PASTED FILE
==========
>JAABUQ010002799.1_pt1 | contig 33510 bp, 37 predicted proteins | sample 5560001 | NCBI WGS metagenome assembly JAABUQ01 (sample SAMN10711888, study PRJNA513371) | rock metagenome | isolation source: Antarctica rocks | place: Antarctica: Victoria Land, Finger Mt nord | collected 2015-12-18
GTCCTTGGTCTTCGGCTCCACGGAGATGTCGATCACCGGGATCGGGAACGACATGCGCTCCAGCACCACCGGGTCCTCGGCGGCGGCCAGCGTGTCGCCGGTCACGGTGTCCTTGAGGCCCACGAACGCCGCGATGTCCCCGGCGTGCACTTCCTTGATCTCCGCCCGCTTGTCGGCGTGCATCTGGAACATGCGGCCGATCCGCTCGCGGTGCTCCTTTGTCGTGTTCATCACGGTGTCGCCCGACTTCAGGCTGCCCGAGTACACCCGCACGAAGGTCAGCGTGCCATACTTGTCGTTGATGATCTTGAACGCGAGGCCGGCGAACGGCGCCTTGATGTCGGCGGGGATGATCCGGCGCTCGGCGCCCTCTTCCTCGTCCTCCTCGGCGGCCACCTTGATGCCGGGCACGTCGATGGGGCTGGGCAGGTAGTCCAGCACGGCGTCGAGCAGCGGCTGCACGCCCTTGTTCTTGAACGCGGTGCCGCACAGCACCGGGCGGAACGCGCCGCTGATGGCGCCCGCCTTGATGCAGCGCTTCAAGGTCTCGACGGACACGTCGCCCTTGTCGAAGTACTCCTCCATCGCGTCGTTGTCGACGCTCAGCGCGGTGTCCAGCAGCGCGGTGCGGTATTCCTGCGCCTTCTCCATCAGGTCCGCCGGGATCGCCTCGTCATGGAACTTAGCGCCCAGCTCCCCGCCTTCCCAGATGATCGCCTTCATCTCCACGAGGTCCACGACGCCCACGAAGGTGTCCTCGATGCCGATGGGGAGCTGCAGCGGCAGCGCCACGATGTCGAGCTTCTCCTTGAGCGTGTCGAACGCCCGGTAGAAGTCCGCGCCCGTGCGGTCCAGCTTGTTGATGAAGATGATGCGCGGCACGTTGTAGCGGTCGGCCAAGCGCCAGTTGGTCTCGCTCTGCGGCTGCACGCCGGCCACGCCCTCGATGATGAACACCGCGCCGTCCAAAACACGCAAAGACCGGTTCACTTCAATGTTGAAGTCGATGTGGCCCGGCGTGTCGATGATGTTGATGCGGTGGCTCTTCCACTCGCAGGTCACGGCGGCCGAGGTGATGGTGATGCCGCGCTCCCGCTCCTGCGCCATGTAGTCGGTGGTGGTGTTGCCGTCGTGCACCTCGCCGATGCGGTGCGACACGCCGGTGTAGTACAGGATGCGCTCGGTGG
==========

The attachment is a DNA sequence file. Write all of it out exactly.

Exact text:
>JAABUQ010002799.1_pt1 | contig 33510 bp, 37 predicted proteins | sample 5560001 | NCBI WGS metagenome assembly JAABUQ01 (sample SAMN10711888, study PRJNA513371) | rock metagenome | isolation source: Antarctica rocks | place: Antarctica: Victoria Land, Finger Mt nord | collected 2015-12-18
GTCCTTGGTCTTCGGCTCCACGGAGATGTCGATCACCGGGATCGGGAACGACATGCGCTCCAGCACCACCGGGTCCTCGGCGGCGGCCAGCGTGTCGCCGGTCACGGTGTCCTTGAGGCCCACGAACGCCGCGATGTCCCCGGCGTGCACTTCCTTGATCTCCGCCCGCTTGTCGGCGTGCATCTGGAACATGCGGCCGATCCGCTCGCGGTGCTCCTTTGTCGTGTTCATCACGGTGTCGCCCGACTTCAGGCTGCCCGAGTACACCCGCACGAAGGTCAGCGTGCCATACTTGTCGTTGATGATCTTGAACGCGAGGCCGGCGAACGGCGCCTTGATGTCGGCGGGGATGATCCGGCGCTCGGCGCCCTCTTCCTCGTCCTCCTCGGCGGCCACCTTGATGCCGGGCACGTCGATGGGGCTGGGCAGGTAGTCCAGCACGGCGTCGAGCAGCGGCTGCACGCCCTTGTTCTTGAACGCGGTGCCGCACAGCACCGGGCGGAACGCGCCGCTGATGGCGCCCGCCTTGATGCAGCGCTTCAAGGTCTCGACGGACACGTCGCCCTTGTCGAAGTACTCCTCCATCGCGTCGTTGTCGACGCTCAGCGCGGTGTCCAGCAGCGCGGTGCGGTATTCCTGCGCCTTCTCCATCAGGTCCGCCGGGATCGCCTCGTCATGGAACTTAGCGCCCAGCTCCCCGCCTTCCCAGATGATCGCCTTCATCTCCACGAGGTCCACGACGCCCACGAAGGTGTCCTCGATGCCGATGGGGAGCTGCAGCGGCAGCGCCACGATGTCGAGCTTCTCCTTGAGCGTGTCGAACGCCCGGTAGAAGTCCGCGCCCGTGCGGTCCAGCTTGTTGATGAAGATGATGCGCGGCACGTTGTAGCGGTCGGCCAAGCGCCAGTTGGTCTCGCTCTGCGGCTGCACGCCGGCCACGCCCTCGATGATGAACACCGCGCCGTCCAAAACACGCAAAGACCGGTTCACTTCAATGTTGAAGTCGATGTGGCCCGGCGTGTCGATGATGTTGATGCGGTGGCTCTTCCACTCGCAGGTCACGGCGGCCGAGGTGATGGTGATGCCGCGCTCCCGCTCCTGCGCCATGTAGTCGGTGGTGGTGTTGCCGTCGTGCACCTCGCCGATGCGGTGCGACACGCCGGTGTAGTACAGGATGCGCTCGGTGG